HALIFAX—After six days of preliminary-round action, sudden-death play is set to begin at the Memorial Cup.
The host Halifax Mooseheads will play in the Memorial Cup championship on Sunday, while the Rouyn-Noranda Huskies and Guelph Storm square off in the semifinal on Friday. The Prince Albert Raiders were eliminated after going 0-3.
Here are five take-aways from round-robin action at the Canadian Hockey League’s national championship.
Tiebreakers can be tricky
For just the sixth time since 1983, three teams finished tied for first with 2-1 records. That forced a drawn-out mathematical formula to decide seeding for the playoffs.
Any one of Halifax, Rouyn-Noranda or Guelph could have earned a berth in Sunday’s tournament final based on the outcome of the final round-robin game on Wednesday, but it was the Mooseheads who squeaked it out by holding the highest percentage (. 538) when implementing the tiebreaker formula — goals for (seven) divided by goals for plus goals against (13) using the two games played between the teams (Huskies and Storm) with equal records.
Guelph’s calculation also worked out to .538, but the Mooseheads advance based on their 4-2 win in head-to-head play. The Huskies’ tiebreaker calculation was .429.
Western Hockey League champions have struggled in recent years at the Memorial Cup and this time was no different.
The Prince Albert Raiders dropped three games and were on a plane back to Saskatchewan before the final round-robin game was played. Tuesday’s 6-3 loss against Guelph was the 13th in a row for WHL champions at the four-team competition, dating back five tournaments.
The last time the WHL champion won a contest was the 2015 semifinal, when the Kelowna Rockets beat the Quebec Remparts before falling to the Oshawa Generals in the final to start the streak of defeats. The 2014 Edmonton Oil Kings were the last Memorial Cup champions from the WHL.
Hardware up for grabs
Unlike some past tournaments where it became clear early who would be going home with the tournament’s individual awards, this year is still wide open.
Guelph defenceman Sean Durzi leads all skaters with seven points in three games, but there are four others with at least five points pushing him for the Ed Chynoweth Trophy as the tournament’s leading scorer.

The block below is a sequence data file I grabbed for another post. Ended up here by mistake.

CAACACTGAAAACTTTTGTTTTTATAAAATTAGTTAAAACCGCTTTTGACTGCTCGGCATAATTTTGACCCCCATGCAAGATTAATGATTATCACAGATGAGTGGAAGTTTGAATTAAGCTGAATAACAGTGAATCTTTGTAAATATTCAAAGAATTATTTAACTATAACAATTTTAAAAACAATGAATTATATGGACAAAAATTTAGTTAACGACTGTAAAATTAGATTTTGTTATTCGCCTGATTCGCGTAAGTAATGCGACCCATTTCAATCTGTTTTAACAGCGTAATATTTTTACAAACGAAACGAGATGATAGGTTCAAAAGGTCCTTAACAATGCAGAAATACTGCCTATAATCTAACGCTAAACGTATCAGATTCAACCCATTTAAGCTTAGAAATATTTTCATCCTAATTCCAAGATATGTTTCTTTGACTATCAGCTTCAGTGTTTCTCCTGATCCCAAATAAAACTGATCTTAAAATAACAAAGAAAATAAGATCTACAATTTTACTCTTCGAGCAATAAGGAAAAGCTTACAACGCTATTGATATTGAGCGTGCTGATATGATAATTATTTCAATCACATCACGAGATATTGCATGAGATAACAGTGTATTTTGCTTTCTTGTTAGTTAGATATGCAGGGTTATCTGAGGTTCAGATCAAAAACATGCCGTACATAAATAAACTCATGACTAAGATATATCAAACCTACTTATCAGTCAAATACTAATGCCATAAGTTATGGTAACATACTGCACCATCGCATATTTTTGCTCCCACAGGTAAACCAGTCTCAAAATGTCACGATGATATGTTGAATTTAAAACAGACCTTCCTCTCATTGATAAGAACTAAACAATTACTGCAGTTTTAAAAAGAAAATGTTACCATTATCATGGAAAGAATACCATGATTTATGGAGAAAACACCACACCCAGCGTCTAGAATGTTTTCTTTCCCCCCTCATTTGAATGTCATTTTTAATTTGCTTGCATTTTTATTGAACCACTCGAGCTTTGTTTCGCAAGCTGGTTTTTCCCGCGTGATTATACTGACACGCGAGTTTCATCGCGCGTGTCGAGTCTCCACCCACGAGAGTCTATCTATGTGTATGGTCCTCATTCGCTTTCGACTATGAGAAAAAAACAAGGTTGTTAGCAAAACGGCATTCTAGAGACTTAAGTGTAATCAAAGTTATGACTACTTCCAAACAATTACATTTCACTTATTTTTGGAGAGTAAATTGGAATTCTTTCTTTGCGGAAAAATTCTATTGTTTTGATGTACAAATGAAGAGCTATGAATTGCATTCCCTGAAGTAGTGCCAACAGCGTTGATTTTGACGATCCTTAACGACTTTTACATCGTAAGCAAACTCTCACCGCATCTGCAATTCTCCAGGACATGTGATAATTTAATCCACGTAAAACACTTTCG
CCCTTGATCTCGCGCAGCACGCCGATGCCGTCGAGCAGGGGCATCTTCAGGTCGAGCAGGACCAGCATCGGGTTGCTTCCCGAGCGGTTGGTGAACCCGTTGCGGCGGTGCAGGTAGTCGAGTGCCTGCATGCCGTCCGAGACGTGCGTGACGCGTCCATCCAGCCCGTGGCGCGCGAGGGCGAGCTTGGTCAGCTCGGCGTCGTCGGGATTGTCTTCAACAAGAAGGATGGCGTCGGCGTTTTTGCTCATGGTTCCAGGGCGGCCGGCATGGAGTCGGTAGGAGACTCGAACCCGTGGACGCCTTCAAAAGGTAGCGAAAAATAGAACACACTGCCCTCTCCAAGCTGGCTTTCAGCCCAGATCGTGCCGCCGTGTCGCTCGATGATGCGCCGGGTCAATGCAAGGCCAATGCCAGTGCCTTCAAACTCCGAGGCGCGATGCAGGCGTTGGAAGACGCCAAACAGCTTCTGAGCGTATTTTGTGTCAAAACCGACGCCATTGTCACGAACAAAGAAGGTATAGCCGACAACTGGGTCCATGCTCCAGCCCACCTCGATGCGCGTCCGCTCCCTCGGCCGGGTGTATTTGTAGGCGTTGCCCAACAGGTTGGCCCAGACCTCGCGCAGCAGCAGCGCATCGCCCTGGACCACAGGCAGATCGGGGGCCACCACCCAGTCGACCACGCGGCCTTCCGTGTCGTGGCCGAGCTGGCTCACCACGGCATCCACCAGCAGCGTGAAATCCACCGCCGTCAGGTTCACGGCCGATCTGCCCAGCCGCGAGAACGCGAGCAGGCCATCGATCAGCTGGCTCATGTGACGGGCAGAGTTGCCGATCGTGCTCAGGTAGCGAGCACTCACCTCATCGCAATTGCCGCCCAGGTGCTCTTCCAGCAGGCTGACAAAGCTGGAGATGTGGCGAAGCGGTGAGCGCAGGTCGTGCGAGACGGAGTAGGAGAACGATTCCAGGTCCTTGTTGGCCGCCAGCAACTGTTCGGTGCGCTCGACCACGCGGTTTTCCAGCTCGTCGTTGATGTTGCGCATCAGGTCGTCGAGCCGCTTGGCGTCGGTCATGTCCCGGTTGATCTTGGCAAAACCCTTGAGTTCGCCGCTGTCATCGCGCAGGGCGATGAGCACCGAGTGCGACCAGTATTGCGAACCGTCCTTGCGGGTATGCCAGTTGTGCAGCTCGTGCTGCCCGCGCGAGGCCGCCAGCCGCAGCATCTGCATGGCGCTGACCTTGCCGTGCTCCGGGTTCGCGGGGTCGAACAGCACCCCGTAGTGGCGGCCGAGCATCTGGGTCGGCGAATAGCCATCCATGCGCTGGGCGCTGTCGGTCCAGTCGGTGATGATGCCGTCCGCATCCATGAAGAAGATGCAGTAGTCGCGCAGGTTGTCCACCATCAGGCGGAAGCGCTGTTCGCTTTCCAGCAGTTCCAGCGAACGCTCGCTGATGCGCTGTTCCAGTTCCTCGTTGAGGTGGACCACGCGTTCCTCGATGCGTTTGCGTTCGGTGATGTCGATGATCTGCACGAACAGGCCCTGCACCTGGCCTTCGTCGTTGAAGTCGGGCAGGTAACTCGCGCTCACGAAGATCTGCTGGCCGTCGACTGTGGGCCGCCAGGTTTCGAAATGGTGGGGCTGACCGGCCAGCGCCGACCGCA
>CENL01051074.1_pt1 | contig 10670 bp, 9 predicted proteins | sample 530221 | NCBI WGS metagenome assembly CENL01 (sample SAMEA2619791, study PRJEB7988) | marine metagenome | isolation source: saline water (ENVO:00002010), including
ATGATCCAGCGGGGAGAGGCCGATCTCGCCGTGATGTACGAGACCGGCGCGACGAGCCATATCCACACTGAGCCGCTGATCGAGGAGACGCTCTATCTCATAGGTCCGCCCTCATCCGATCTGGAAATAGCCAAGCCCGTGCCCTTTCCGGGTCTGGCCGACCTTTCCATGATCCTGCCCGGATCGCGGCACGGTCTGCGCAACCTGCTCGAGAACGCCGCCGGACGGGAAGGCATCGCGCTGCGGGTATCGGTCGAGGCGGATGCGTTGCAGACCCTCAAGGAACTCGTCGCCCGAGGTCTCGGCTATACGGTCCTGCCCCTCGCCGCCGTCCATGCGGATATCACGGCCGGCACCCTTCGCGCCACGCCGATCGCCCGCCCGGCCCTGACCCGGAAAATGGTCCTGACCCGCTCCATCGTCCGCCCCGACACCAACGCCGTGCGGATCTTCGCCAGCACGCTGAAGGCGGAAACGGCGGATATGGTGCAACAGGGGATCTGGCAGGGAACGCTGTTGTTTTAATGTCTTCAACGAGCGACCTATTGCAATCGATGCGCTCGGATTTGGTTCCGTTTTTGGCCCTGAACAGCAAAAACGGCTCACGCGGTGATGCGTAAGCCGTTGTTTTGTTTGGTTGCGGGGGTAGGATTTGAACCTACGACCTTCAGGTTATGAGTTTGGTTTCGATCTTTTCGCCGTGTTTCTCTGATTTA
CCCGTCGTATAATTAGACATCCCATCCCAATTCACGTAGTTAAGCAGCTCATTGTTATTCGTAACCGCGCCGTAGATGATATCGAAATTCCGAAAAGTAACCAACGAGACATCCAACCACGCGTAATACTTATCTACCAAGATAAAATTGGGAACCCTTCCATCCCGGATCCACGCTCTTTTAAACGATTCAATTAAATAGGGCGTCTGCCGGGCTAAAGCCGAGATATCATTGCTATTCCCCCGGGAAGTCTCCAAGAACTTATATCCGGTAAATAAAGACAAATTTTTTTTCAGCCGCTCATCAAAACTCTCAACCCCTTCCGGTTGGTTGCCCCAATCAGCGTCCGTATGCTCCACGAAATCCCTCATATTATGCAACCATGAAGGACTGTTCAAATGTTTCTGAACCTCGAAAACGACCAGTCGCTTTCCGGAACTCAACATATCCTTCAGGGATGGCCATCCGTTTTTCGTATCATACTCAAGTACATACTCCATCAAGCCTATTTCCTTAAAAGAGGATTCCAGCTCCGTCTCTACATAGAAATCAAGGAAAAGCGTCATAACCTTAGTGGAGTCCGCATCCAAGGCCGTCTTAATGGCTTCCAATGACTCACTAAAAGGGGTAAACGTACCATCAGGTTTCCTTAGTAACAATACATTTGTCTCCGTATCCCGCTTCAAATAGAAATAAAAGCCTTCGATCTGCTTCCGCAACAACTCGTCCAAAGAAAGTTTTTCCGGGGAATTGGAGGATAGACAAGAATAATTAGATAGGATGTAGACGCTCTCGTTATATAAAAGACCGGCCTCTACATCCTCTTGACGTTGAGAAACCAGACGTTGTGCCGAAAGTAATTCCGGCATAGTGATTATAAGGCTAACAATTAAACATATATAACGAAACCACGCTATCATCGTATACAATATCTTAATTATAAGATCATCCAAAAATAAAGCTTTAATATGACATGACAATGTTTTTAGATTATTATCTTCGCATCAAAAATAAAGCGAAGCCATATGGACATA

The Stafford Smythe Trophy for tournament MVP will be a difficult one to decide, and will perhaps come down to a clutch goal or a single-game performance in a big moment to figure it out. Storm forwards Nick Suzuki and Alexey Toropchenko and Halifax forward Antoine Morand are tied for the tournament lead with three goals each.
Meanwhile, the Happ Emms Memorial Trophy for outstanding goaltender is a two-horse race unless Samuel Harvey and the Huskies knock off Guelph to set up a final with Halifax. Mooseheads goaltender Alexis Gravel leads with a 2.33 goals-against average and .929 save percentage, while Guelph’s Anthony Popovich has a 2.67 GAA and .908 save percentage.
Importance of special teams
Power plays aren’t leading to more goals at this year’s tournament despite some gifted players getting extra time and space on the ice.
The three remaining teams have dominated on the penalty kill, combining to kill 27-of-30 power plays while each giving up just a single goal. The Mooseheads were short-handed the most of any team, 12 times, but have the best penalty kill at 91.7 per cent while also scoring a short-handed goal.
The Storm are clicking with the best power play at 18.3 per cent, joining Halifax (13.3) as the only teams with two goals scored while playing up a man. Rouyn-Noranda, which dominated the Quebec Major Junior Hockey League playoffs on the power play with 30 goals on 96 chances (31.2 per cent) are just 1-for-7 at the Memorial Cup.
The host team will always have the most fans in the building, and that’s no different at Scotiabank Centre. But the games not involving the Mooseheads are still putting people in the seats.
The tournament opener between Halifax and Prince Albert drew 9,926 while the other two games featuring the Mooseheads in the round robin went over 10,000 fans. A Huskies-Raiders matchup had the fewest tickets purchased, but still checked in at 9,186 thanks to sections of travelling supporters.
Through six round-robin games, the tournament averaged 9,651 fans per game. Capacity at Scotiabank Centre is 11,093, meaning the crowds could be even bigger and louder by the final. The Vancouver Giants hold the Memorial Cup attendance record, averaging 13,496 fans over nine games in 2007.